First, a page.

Doctor Who: 12.01 Spyfall Part One
The first series of Doctor Who with Jodie Whittaker as the Thirteenth Doctor was a ratings hit for the BBC, but didn't exactly spark critically speaking. While new showrunner Chris Chibnall nailed characterisation, the main cast shone (particularly Whittaker and Bradley Walsh's Graham), the show looked gourgeous and Segun Akinola's score was stunning, there were plenty of issues. Chibnall's dialogue was clunky, a number of stories felt like a poor imitation of the Tennant era and there was a surprising lack of scope to the series; the return of Tim Shaw in the series 11 'finale' never really landed.
A year later as Whittaker, Chibnall et all return for the twelfth series of Doctor Who. Based on the series opener, it is back with a renewed sense of confidence and spectacle, both of which were missing at times the first go round. Spyfall is a fun, dazzling series opener, jumping from one global location to another in the first pre-title sequence since the Moffat era and then keeping up the epic scope all the way to the episode cliff-hanger - which may be one of the best jaw-dropping moments we've had since the return of a certain villain in the penultimate episode of the Twelfth Doctor's first and third series.
If I'm sounding suitably vague, it's because the big reveal at the end of Spyfall is such a doozy, it deserves to be watched unspoiled (though in these days of social media, that may be all but impossible).
Before you assume it is all sunshine and roses, there are some of the trademark issues in Chibnall's writing. There's still some clunky dialogue, that hampers Whittaker's performance; there were several occasions where it felt as if she was speaking the blindingly obvious. I wish Chibnall had a bit more faith in the audience to think for themselves. I don't think any of her explanations actually clarified anything I wasn't already thinking. At the same time, I loved Graham's role in this episode, particularly with Sacha Dhawan's O. The line 'is he just here for the running commentary?' was perfectly delivered from the episode's best guest star.
And Dhawan wasn't alone. Spyfall boasted an impressive guest line up. While his screen time was far too brief, Stephen Fry was perfectly cast as the aristocratic head of MI6 C, introducing the Doctor and her companions - fresh from the first big action set piece involving a killer car - into the world of espionage. The stakes were high; spies from global intelligence operations killed and hollowed out with alien DNA made for a intriguing mystery for the Doctor to get her teeth into. The assassination at MI6 made for another thrilling moment as incorporeal aliens ripped out of the paintings - the alien coming through the head of Queen Victoria was particularly impressive.
Lenny Henry made for an effective Bond villain. He could easily have played it OTT - and it would probably have worked - but Chibnall works best when delivering thoroughly believable characters - and Henry's Daniel Barton was dangerous and mysterious enough to be the man behind the attacks on intelligence agencies, while still feeling very human. Or almost human. From his arrogant demeanour being interviewed by Yaz to facing off against the Doctor and his party, he had great presence in this episode.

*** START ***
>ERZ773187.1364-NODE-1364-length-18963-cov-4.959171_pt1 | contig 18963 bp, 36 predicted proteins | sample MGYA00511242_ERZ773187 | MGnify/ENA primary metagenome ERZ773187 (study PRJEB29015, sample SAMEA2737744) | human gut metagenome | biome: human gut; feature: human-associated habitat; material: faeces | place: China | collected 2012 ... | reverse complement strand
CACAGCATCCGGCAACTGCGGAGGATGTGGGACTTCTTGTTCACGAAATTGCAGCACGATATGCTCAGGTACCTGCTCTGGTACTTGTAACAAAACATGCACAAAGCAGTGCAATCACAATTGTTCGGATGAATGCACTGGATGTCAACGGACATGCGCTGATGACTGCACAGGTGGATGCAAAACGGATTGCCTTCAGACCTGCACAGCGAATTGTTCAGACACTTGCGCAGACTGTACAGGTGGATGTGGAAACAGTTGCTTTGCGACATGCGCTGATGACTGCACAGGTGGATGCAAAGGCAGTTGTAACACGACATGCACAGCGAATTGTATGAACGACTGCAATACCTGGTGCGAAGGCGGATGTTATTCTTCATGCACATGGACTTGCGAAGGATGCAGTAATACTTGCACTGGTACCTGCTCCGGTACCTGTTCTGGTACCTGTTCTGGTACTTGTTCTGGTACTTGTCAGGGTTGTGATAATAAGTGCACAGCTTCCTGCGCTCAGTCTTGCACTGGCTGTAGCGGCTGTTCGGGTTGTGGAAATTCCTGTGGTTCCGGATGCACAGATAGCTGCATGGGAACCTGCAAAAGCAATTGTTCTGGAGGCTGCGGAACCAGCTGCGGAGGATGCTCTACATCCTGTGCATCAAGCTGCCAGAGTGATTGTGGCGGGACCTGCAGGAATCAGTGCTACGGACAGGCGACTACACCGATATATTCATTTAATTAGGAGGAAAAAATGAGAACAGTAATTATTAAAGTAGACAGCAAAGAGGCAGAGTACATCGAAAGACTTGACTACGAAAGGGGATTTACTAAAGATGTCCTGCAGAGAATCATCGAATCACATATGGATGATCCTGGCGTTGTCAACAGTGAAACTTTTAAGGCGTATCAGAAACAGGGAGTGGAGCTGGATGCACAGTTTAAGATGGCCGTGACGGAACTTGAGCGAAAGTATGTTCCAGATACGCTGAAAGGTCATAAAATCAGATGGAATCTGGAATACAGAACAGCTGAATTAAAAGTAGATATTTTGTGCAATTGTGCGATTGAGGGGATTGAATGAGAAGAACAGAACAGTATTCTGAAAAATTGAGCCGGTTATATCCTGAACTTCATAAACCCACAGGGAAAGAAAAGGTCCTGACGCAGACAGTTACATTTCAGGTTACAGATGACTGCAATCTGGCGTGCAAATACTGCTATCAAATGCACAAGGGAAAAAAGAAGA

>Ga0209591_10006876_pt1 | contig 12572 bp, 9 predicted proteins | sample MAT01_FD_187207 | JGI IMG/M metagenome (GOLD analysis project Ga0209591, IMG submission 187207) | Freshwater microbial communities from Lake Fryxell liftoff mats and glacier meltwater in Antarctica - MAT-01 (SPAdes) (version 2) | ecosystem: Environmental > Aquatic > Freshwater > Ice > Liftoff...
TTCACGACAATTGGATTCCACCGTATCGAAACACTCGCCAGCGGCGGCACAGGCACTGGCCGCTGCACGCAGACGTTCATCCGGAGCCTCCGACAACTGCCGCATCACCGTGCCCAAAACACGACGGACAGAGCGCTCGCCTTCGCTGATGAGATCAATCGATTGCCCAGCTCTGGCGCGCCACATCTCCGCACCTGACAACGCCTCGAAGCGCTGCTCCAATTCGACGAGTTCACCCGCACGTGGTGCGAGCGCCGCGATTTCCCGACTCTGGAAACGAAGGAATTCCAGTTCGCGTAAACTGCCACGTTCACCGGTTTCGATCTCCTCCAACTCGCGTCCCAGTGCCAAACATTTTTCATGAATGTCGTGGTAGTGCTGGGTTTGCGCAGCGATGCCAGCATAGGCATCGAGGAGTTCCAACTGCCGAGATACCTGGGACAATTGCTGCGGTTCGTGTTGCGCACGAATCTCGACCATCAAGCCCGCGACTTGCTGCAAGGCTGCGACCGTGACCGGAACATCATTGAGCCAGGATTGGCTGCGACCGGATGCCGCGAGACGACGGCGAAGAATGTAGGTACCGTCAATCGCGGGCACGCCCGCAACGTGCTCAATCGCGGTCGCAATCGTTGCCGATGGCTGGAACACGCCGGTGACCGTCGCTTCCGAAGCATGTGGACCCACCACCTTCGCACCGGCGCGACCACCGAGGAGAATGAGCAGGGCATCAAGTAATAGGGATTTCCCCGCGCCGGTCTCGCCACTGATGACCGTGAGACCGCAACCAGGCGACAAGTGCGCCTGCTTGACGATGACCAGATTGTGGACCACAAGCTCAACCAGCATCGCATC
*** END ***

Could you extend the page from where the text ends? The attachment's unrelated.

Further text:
Given the title, there were plenty of Bond homages at play. The tension as Yaz and Ryan tried to avoid discovery in Daniel's office to the thrilling car chase; Henry was a badass shooting at the Doctor and her companions from the backseat of his car as they pursued on motorbikes. It was big, bold, and ridiculous, but it was a lot of fun. The TARDIS team and 0 infiltrating the party was a joy to watch, Segun Akinola playing up the big Bond themes while the team exuded style in black tuxedos. The Doctor's black tie version of her main outfit was fun. Graham and Ryan playing the grandfather / grandson bond over the gambling tables was lovely, but the second best moment of the episode had to be the Doctor playing snap. The show needs to play up these comic moments more.
The big moment of the episode was of course the final showdown on the plane. Sacha Dhawan comes into the episode as introverted, tech geek O, a former ally to one of the previous Doctors. O was such a good character, he immediately became one of those 'companions that never were', so much so that I wondered if he was joining the TARDIS - maybe the much touted cliffhanger was the death of the companion he was replacing? But even with the clues laid out, I never expected that big twist. Dhawan might have been a loveable companion to the Doctor, but his maniacal turn was superb and took the series opener to another level. Oh and that throwback to classic Doctor Who with the matchbox was a great touch,
Spyfall Part One was the best episode Chibnall has done for Doctor Who, having the sense of scale and splendour that series eleven never managed. I enjoyed the last run, but I didn't love it, But with this cliffhanger, I can't wait to see what Chibnall has in store for us next. Sunday can't come quick enough...